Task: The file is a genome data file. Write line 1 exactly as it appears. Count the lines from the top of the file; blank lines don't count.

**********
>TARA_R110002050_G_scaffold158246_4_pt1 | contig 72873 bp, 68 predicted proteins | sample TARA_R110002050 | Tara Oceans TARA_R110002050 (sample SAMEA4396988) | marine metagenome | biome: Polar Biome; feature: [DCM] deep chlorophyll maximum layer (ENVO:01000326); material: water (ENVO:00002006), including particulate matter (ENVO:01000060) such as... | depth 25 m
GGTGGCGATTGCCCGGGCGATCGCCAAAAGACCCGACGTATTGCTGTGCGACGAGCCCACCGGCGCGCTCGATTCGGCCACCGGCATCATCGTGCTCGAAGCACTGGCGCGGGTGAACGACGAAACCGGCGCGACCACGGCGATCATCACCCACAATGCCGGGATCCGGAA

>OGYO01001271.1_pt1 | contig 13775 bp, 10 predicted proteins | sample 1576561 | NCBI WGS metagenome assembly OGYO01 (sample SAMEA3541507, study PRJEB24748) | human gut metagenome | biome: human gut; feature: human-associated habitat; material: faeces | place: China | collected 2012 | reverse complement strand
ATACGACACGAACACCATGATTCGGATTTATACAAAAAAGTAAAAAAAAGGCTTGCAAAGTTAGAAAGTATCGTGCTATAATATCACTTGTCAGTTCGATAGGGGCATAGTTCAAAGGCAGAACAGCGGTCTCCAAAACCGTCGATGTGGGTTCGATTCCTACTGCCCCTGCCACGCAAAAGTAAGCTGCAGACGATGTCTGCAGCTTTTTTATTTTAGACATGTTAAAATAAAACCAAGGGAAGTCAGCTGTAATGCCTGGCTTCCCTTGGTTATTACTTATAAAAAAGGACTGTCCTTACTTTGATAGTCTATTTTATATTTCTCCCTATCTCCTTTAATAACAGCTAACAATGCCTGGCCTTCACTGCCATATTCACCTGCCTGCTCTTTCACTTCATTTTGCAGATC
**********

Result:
>TARA_R110002050_G_scaffold158246_4_pt1 | contig 72873 bp, 68 predicted proteins | sample TARA_R110002050 | Tara Oceans TARA_R110002050 (sample SAMEA4396988) | marine metagenome | biome: Polar Biome; feature: [DCM] deep chlorophyll maximum layer (ENVO:01000326); material: water (ENVO:00002006), including particulate matter (ENVO:01000060) such as... | depth 25 m